Ending Modern Family‘s first season with a family portrait made sense on more than one level. From a simple storytelling perspective, it’s a natural, plausible way to get the entire extended family together for a season-sapping scene after following their separate subplots through the episode. On a meta level, a season finale (if it’s not setting up a cliffhanger, e.g.) is trying to do much the same thing as a family picture does: to leave you one last document that crystallizes an idealized image of the show/family at its best—to take every fond memory you have of the last year and capture it in an indelible keepsake you can look at until the next time you’re all together.
Like the extended Dunphy clan’s ultimate photo, “Family Portrait” was a bit messy and didn’t quite match the highest points of the series that it was meant to recall. But as a way to give us one last closing look at what has made this show, and this family, special, it was more than good enough.
“Portrait” set out to do what some of Modern Family’s best episodes have done, notably “Fizbo,” in my opinion the show’s best episode overall: it moves the characters toward one central event, setting in place the elements for both hilarious disaster and a moment of catharsis. “Portrait” did that, with the basketball kiss, the stained furniture, the white outfits and the pigeon nightmare all setting up the climactic squabbles and slapstick ending. It didn’t do it quite as well as “Fizbo,” which was a classic multiple-car crash of comedy (and which had the unfair advantage of involving a crossbow and comb sheaths).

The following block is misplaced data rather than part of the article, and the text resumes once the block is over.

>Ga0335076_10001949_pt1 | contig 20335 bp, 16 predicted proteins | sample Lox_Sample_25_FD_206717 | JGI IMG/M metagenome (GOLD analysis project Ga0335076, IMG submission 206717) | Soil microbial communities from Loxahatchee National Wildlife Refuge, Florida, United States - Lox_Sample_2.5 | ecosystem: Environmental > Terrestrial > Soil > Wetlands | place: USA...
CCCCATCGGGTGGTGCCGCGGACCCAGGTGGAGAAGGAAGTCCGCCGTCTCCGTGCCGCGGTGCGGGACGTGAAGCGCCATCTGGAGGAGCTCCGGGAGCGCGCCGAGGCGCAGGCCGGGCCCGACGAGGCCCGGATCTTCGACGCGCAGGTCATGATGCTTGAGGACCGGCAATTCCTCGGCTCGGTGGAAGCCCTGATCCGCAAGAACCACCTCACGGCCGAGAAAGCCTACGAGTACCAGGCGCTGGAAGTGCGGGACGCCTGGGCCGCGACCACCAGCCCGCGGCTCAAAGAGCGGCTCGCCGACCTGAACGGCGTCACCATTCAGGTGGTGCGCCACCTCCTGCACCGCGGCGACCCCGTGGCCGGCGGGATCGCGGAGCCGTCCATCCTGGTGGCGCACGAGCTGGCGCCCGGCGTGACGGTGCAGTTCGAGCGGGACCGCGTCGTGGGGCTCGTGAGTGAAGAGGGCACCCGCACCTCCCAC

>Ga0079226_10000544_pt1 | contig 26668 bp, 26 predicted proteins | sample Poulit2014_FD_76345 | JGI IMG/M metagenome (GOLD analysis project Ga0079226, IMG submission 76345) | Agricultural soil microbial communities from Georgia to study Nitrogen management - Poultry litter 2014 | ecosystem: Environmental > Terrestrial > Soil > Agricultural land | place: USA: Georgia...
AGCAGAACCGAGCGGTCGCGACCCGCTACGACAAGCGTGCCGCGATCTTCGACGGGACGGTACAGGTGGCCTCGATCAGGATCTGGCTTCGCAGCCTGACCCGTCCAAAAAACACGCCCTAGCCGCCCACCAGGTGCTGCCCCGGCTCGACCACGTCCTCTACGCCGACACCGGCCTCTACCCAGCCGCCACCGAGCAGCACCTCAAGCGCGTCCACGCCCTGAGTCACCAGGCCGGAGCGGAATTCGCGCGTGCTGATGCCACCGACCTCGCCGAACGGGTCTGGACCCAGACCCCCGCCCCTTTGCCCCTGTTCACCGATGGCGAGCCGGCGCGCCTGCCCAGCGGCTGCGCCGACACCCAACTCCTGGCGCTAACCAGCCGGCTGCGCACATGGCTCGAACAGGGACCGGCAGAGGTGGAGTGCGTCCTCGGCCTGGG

Still, it did have plenty of laugh-out-loud material, including a strong performance from Ty Burrell, showing Phil’s increasing distress as he misinterprets the messages from Claire and Jay after the “Kiss Cam” fiasco, and slo-mo pigeon battle scored to “Ave Maria,” which recalled a scene from The Godfather if The Godfather were about pigeons. And it worked in callbacks to earlier in the season, such as the infamous loose stair (see clip above).
Most important, the closing minutes—the mud fight, followed by Jay’s monologue, followed by Luke interruption to mitigate the schmaltz—showed how Modern Family has, over one season, managed to strike the right balance of warmth and funny, without lapsing into sentimentality. This sitcom has shown staying power, and until it comes back, I’m glad to have this to remember it by.